Brown Bear, Brown Bear, What do you see? Bill Martin with pictures by Eric Carle. This beautifully illustrated book enables the teacher to introduce colours and animals with a rhyming text. There's practically no need to introduce any of the text in advance since it becomes evident after the second reading at the latest. The third time round they'll be completing the text for you! This is a MUST for teaching kindergarten children English in our system in Germany.
Have you seen the crocodile? Colin West This little book also stands out because of its lovely, humorous illustrations. I think that the eyes of all the creatures who appear catch the children's attention and fascinate them. The simple question "Have you seen the crocodile?" is easily understood and repeated with the teacher until the page before the one on which the crocodile jaws snap open. The children realise what is going to happen because they see that all the birds and insects are sitting on the crocodile's back! They nudge their neighbour or whisper to them excitedly - and then the next page brings the horrible truth! Linguistically it 'only' adds a few names of creatures most European children would be familiar with - and even if they weren't familiar with 'parrot' or 'hummingbird' they soon will be! There are many different editions of this book, too, so you can pick soft or hard cover according to your needs and pocket.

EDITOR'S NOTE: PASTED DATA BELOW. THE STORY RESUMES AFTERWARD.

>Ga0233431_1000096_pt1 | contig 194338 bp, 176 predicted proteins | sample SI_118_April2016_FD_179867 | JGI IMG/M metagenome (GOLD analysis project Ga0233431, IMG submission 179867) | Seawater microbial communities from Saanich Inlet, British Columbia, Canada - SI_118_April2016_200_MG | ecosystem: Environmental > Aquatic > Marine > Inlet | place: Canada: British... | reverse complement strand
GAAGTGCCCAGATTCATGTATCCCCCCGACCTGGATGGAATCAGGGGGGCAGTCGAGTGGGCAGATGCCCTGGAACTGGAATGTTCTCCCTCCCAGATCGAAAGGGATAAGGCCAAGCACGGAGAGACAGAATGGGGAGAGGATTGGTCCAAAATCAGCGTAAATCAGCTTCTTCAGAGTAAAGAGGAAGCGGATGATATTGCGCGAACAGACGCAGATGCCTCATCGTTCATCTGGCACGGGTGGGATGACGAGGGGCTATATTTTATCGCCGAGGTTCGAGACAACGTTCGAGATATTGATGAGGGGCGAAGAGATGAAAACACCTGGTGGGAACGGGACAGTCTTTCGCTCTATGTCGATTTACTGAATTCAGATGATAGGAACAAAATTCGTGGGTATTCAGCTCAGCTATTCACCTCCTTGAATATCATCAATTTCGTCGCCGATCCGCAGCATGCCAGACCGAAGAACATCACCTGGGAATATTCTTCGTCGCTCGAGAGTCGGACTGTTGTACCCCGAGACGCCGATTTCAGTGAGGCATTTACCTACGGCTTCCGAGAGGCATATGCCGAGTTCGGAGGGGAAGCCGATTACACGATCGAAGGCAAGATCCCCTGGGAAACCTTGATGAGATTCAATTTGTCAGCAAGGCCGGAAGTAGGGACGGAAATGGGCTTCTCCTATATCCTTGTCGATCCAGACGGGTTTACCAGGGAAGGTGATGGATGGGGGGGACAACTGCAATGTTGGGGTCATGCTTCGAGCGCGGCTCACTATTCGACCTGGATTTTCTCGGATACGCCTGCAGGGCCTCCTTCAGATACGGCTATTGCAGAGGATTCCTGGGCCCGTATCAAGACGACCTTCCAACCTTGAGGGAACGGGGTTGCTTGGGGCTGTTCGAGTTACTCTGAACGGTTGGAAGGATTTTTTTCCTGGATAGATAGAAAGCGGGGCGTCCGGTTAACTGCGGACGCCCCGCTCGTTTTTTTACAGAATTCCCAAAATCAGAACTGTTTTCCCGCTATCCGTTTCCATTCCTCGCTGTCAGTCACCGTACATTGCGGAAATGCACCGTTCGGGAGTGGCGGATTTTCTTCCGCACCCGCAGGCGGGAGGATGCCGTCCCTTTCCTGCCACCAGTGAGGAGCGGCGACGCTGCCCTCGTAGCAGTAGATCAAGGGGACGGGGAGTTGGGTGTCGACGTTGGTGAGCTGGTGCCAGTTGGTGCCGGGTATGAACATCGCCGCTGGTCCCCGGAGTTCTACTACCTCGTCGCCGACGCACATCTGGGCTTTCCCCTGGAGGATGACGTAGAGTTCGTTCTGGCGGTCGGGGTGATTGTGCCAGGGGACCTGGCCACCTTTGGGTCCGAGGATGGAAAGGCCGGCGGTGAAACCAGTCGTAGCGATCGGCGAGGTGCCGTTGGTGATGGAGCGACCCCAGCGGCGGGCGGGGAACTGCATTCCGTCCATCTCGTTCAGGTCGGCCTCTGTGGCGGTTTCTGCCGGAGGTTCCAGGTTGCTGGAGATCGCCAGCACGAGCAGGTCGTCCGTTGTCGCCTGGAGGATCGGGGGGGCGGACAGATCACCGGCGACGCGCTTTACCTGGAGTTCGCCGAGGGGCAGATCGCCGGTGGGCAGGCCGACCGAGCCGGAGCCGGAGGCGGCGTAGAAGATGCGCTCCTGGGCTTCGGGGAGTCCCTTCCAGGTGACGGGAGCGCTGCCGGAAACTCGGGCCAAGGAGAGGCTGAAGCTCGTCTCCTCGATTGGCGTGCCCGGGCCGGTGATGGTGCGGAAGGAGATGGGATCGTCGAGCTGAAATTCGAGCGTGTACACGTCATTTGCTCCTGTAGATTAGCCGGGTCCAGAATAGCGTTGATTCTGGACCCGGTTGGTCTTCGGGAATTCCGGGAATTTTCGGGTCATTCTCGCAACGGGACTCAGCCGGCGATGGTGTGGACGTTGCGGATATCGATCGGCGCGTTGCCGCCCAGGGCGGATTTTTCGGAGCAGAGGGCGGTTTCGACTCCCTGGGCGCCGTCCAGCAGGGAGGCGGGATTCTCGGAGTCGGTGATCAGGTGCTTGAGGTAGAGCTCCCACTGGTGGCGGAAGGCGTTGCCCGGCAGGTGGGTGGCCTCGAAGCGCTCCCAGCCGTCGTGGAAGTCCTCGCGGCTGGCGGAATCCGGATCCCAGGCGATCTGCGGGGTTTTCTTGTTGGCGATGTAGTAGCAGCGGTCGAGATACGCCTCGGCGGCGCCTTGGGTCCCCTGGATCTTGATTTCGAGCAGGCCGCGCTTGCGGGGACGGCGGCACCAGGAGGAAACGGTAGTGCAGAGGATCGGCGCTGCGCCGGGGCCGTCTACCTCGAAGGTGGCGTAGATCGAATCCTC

I recommend a third book because it deals so sensitively with a common problem of someone confined to a wheelchair. This book by Jane Willis and Tony Ross is called "Susan Laughs". It has practically no text but wonderfully illustrated pictures which describe the two words of the rhyming text on each page. Susan, her friends, parents and grandparents come to life with her, make you fall in love with this cheeky little girl.
In all three books mentioned here there is little text, but the illustrations make it so easy for beginners to follow the 'story' and understand the texts, which are not simplistic but most explicit. I feel that children can thus lose their fear of books and gain confidence which may help them to try a book on their own.